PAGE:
The word is out - ATI has released their newest mobile GPU, code named M11, which is the successor to the Mobility Radeon 9600 family. As we mentioned in our mobile GPU Q1/2004 update, ATI and NVIDIA did not announce their next gen mobile GPUs at the same time. Instead, NVIDIA announced NV36M, dubbed GeForce FX Go5700, back at Comdex. And today, ATI's M11 newly christened Mobility Radeon 9700 officially hits the market. (It isn't based on the R300 core, but we will explain all of that later.)

While gaming/rendering on notebooks has never been up to par with desktop stuff (barring overly large-sized notebooks), the gap between the two has been slowly narrowing, and the sales for desktop replacements have been steadily on the upswing. The high-end mobile graphic solution for notebooks is now basically comparable to the mainstream desktop graphic stuff (of course, the 9600 name helps to get ATI's point across).

After enjoying the success of the M10 GPU, ATI doesn't want to slow down in the mobile segment at all. But they are still very cautious of the moves that they make in tandem to their competitor. While the Mobility Radeon 9600 is shaping up to be a very resilient mobile GPU, ATI still has a lot of work ahead, if they want to maintain the dominant position in the mobile GPU market.

M11 and its successor (we will get to that some other day) are supposed to be just that: the insurance ATI needs to solidify their mobile GPU market position. By all present indicators, the Mobility Radeon 9600 family looks like its going to be around for a while. ATI is positioning the M11 GPU to be the higher end derivative of its mobile graphics family, while the Mobility Radeon 9600 trio will remain in place as mainstream solutions. With that having been said, let's get to the good stuff.

ATI Mobility Radeon 9700 – All the details
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  • Platter - Saturday, February 14, 2004 - link

    Suppose, just for the sake of argument, that the recent official announcement from IBM regarding the 970FX has something to do with ATI's 'Big One™'?

    PowerBook G5, anyone?
    Reply
  • Andrew Ku - Monday, February 09, 2004 - link

    Ok, so to answer some of the inquires posed to me - if you currently own a Mobility Radeon 9600 (one of the three) based notebook, you are more or less set to go. The Mobility Radeon 9700 in the majority of cases behaves like an OC'ed version of its predecessor. However, the M10 is still a very hardy chip seems like it is going to have a long life cycle.

    As for waiting time, it looks like the bulk of the design wins won't start to be announced until the end of Feb. So go with a M10 based notebook if you plan to buy within the next few months or if you are just looking for the "traditional notebook." It's going to take some time before mainstream sees M11 in their mobile systems. And when it does, M11 will be in DTR notebooks for the most part.
    Reply
  • Serp86 - Thursday, February 05, 2004 - link

    i think that the performance difference is quite enoght to justify calling it a 9700. Reply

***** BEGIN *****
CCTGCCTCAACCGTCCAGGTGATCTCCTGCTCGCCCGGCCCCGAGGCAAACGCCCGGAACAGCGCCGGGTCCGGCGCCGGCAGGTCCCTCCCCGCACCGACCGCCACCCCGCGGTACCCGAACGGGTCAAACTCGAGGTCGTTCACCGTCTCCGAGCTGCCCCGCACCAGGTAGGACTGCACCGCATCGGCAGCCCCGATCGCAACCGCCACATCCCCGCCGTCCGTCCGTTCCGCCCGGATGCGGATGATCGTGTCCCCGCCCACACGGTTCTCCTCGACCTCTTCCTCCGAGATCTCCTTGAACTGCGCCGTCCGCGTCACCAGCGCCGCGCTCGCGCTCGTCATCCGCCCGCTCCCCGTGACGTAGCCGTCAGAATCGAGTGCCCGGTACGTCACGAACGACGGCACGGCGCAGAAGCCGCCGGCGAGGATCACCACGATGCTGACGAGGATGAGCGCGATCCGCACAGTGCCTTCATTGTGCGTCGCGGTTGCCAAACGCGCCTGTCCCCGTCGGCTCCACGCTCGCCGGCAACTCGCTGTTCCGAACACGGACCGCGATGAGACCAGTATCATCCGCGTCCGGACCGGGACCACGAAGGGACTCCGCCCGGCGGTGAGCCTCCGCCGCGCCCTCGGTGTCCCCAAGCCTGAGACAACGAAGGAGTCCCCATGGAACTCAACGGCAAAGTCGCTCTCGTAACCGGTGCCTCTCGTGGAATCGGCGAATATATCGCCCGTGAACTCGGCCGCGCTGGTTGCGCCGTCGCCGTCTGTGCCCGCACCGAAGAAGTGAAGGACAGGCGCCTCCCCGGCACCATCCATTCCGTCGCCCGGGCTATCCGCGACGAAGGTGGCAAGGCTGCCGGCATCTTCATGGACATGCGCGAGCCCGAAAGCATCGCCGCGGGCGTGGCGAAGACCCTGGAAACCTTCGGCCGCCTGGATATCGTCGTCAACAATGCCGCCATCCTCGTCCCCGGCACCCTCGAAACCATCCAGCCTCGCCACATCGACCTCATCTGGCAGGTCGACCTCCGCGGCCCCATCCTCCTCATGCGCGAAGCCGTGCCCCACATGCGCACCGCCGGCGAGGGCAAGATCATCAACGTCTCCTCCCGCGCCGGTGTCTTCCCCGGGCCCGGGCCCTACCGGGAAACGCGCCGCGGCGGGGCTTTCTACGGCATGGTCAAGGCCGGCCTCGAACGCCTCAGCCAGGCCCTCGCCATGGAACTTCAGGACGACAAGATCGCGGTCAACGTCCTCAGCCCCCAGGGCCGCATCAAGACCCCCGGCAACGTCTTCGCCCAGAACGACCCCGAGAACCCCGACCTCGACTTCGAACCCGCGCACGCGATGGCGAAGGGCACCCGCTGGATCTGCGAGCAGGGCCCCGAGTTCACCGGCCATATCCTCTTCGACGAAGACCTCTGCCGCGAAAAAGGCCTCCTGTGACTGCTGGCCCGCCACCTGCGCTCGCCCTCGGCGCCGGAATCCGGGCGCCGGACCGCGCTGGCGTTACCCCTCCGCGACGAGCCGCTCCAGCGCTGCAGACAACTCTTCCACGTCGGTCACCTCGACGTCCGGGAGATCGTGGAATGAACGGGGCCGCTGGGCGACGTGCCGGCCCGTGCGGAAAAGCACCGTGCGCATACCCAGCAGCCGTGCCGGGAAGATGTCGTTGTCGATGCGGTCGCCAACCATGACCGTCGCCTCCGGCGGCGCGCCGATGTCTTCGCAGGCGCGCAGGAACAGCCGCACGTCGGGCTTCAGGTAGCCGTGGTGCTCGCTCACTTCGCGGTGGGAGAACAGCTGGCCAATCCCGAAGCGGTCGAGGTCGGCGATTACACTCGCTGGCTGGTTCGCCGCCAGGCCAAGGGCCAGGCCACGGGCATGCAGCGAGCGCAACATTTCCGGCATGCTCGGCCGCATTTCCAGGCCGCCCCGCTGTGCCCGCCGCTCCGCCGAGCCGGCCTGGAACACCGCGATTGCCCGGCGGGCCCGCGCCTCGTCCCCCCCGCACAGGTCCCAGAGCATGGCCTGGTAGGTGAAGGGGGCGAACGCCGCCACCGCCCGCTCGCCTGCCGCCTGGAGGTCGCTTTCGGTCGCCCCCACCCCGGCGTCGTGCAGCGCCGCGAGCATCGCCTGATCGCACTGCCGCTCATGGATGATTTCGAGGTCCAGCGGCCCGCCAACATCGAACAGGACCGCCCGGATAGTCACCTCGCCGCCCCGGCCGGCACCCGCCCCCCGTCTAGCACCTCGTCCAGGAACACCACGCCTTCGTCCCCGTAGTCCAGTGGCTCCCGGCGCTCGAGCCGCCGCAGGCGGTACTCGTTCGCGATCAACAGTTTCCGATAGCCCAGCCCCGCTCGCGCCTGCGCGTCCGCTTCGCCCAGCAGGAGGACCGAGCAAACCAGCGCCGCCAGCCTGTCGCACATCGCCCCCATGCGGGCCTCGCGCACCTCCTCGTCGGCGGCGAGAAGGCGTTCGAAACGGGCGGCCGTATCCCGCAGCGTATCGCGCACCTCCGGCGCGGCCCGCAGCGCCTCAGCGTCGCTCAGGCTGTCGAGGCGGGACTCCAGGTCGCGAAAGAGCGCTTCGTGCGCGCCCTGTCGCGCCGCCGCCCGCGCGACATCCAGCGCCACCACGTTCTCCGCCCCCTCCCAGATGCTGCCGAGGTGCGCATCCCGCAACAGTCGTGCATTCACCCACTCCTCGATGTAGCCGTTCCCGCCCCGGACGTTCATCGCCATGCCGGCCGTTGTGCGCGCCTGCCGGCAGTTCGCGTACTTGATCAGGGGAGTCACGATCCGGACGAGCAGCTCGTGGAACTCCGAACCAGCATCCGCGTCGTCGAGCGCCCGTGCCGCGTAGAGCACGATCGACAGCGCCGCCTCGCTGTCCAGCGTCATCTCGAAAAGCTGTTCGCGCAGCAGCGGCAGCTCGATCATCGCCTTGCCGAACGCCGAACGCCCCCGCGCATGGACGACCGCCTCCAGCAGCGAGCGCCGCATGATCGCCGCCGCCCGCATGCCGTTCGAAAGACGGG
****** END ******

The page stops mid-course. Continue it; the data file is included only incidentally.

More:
• yomer - Thursday, February 05, 2004 - link

    So Andrew, Dell is supposed to be one of the bunch in adopting the M9700. Might Dell be called BIG? I wanted to buy an IBM t41p with a mobility firegl T2(based on the 9600) with 128MB. Should I wait and buy a notebook with the new M9700? Is it worth it? How much should we wait in oder to be able to buy one of thoes notebooks here in the US? Reply
  • TrogdorJW - Wednesday, February 04, 2004 - link

    #9, it's all marketing. There will be enough people out there that don't know hardware who will just assume the 9700M is the same as the desktop 9700. Too bad for them. The important thing is that the M11 *is* quite a bit faster than the R9600 Mobility Pro, right? Or maybe they should have called the part the Mobility Radeon 9800 SE? ;) Reply
  • CaptainSpectacular - Tuesday, February 03, 2004 - link

    ok ATI, what's with the naming scheme. this is absolutely awful! This part has nothing to do with the desktop 9700. I understand the dilema as presented, but what's wrong with 9650? or some other similar variation? the name 9700 is flat out misleading, regardless of how you justify it. This is almost as bad as nvidia calling the NV17 a GeForce4 series card (ok, not nearly that bad, but same idea...) Reply
  • Slappi - Tuesday, February 03, 2004 - link

    Well if it is BIG I would think the biggest notebook maker is Toshiba and they are all Nvidia now so....... that would be huge.

    Do I get a cookie?
    Reply
  • Andrew Ku - Tuesday, February 03, 2004 - link

    #6 - Sorry, no hints. You can count all the big guys on a single hand, and so there isn't much point in the old'e guess and check. Reply
  • yomer - Tuesday, February 03, 2004 - link

    Andrew please! Tell me that the big name is not IBM!! Reply
  • Andrew Ku - Tuesday, February 03, 2004 - link

    #2 - From our talks with the OEMs and ODMs, we understand that the pricing between the two chips is basically pocket change for prospective notebooks owners. Reply

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